Barbara writes:

The garden is a source of deep pleasure, and is also a source for many poems. In the front landscaping (azaleas, rhododendron, mountain laurel, holly), I usually plant annuals. When my mother was in a nursing home at the end, a visitor brought her a pot of pinks (dianthus), and she gave them to me to take home. After she passed, I planted them outside, and was delighted to see them come back after the first harsh winter.  She’s been gone almost seven years now, but I feel her presence keenly when they open their pink skirts, and dance in the May wind.

Sumac Leaf Circle by Rebecca Siegel via Wikimedia Commons

Sumac Leaf Circle by Rebecca Siegel via Wikimedia Commons

SMALL STANZAS IN AUTUMN

Autumn returns, and again we are cast thistledown together

on the winds, wrote Tu Fu in 755 AD, and I feel the cold air

blowing, the years falling by like so many yellow leaves.

Down in the meadow, some larkspur, a few black-eyed Susans

still bloom, but it’s late in the season, everything

going to seed.  The afternoon sun licks strips

of gold on my arms.  A drowsy silence, hummed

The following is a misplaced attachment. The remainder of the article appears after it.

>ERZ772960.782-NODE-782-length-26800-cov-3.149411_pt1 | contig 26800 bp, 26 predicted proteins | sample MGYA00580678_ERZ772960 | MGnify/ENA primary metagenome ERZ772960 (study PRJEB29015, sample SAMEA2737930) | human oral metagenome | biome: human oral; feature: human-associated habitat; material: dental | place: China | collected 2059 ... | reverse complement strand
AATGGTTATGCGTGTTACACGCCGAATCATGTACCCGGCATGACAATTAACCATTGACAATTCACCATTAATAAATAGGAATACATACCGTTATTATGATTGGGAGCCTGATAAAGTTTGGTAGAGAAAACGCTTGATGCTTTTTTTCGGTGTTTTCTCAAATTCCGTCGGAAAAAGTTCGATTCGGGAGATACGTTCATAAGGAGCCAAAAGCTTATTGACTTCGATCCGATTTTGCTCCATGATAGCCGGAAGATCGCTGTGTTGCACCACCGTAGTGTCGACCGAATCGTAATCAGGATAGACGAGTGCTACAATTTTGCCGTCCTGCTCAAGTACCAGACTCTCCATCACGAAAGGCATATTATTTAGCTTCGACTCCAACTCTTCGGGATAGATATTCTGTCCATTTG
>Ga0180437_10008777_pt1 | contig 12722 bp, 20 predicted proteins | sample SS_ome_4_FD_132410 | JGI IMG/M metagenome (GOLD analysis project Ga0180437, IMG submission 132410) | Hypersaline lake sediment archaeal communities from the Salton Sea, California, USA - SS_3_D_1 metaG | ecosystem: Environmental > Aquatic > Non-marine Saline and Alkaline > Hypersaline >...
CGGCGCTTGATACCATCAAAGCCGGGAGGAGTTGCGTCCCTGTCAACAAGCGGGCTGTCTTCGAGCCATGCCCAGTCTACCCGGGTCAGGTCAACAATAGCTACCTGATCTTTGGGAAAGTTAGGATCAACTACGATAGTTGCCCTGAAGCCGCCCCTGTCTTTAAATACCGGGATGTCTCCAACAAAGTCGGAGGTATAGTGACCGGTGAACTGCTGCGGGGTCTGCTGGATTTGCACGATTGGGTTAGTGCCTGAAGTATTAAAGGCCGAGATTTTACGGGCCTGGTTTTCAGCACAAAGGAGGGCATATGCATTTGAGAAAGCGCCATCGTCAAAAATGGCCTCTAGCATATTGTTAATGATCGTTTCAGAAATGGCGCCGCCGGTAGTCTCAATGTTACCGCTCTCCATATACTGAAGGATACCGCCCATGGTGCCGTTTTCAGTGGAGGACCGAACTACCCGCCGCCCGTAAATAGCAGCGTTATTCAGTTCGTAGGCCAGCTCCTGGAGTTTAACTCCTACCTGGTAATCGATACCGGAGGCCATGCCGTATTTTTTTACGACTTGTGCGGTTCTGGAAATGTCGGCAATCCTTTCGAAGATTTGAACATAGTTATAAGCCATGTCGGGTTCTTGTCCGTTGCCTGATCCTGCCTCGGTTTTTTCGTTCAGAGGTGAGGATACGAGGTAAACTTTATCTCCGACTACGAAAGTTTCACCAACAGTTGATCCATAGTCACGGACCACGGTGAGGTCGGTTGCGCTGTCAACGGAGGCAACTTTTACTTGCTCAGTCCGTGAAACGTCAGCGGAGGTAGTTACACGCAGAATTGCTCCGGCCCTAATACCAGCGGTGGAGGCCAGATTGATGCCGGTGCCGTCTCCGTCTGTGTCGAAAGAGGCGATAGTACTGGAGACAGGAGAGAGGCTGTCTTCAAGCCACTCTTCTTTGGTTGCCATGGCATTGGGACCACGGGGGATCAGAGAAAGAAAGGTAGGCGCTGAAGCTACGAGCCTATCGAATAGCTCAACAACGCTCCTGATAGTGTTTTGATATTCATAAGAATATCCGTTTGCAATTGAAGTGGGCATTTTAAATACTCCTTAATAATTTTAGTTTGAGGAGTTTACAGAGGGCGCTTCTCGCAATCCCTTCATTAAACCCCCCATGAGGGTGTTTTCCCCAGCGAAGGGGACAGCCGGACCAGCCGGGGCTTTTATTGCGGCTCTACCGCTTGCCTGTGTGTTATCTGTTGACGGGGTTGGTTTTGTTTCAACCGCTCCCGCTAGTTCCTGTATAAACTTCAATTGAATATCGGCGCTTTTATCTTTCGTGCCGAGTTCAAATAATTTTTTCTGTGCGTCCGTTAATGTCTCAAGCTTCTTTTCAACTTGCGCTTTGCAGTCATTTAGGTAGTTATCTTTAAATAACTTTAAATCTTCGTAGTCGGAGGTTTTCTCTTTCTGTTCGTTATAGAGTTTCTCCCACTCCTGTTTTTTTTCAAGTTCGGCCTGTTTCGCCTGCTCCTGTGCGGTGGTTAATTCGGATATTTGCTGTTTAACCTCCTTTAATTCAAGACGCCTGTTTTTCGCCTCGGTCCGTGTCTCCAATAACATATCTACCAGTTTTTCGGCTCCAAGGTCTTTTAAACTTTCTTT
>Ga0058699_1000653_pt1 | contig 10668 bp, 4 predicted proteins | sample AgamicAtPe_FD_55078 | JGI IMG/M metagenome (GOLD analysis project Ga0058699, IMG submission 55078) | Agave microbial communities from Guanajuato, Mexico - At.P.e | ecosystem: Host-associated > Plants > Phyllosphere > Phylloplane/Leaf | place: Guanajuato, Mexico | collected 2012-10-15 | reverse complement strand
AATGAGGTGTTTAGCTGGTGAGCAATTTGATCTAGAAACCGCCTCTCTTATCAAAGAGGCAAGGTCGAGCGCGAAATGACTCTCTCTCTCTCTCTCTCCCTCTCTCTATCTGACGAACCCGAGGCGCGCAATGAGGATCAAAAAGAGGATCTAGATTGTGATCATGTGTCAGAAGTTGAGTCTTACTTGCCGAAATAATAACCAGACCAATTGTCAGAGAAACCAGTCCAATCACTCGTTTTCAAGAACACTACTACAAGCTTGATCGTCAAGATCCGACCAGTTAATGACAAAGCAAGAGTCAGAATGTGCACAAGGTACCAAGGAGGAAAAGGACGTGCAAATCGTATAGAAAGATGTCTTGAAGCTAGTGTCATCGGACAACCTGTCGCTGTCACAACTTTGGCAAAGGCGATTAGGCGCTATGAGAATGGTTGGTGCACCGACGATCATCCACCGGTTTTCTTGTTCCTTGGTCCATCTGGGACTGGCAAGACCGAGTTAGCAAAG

by bees. The thunk of an apple, finally ripe, falling.

We tilt at the balancing point, between summer’s too-much

and winter’s not-enough; the sumac flickers red in the hedgerow.

Last sweet raspberries.  The old cherry tree turning orange

peach orchid gold, a sunset of leaves.  Small sulphur butterflies

dance on the lawn.  Who could paint a sky this blue?

The pages of my notebook flutter in the breeze.

This poem pretty much describes my back yard, or some of it:  the little wildflower meadow I replant every year (corn poppies, California poppies (another poem in Small Rain uses them as the subject), Icelandic poppies, cornflowers, larkspur, coreopsis, rudbeckia), the old apple orchard (on retirement, my husband added two more apple trees, two pears, two peaches, one plum, one sweet and one sour pie cherry), the sumac (and goldenrod, thistle, milkweed) in the wild hedgerow, and the raspberry patch we put in almost forty years ago. When we bought this house way back then, the developer put sod in the front plus five small shrubs, and gave us a bag of grass seed for the back.  Everything else we put in ourselves, using a pick axe to break through the shale. The old cherry tree in this poem was put in the first year we lived here, but it split apart in a storm and has been replaced by a newer one.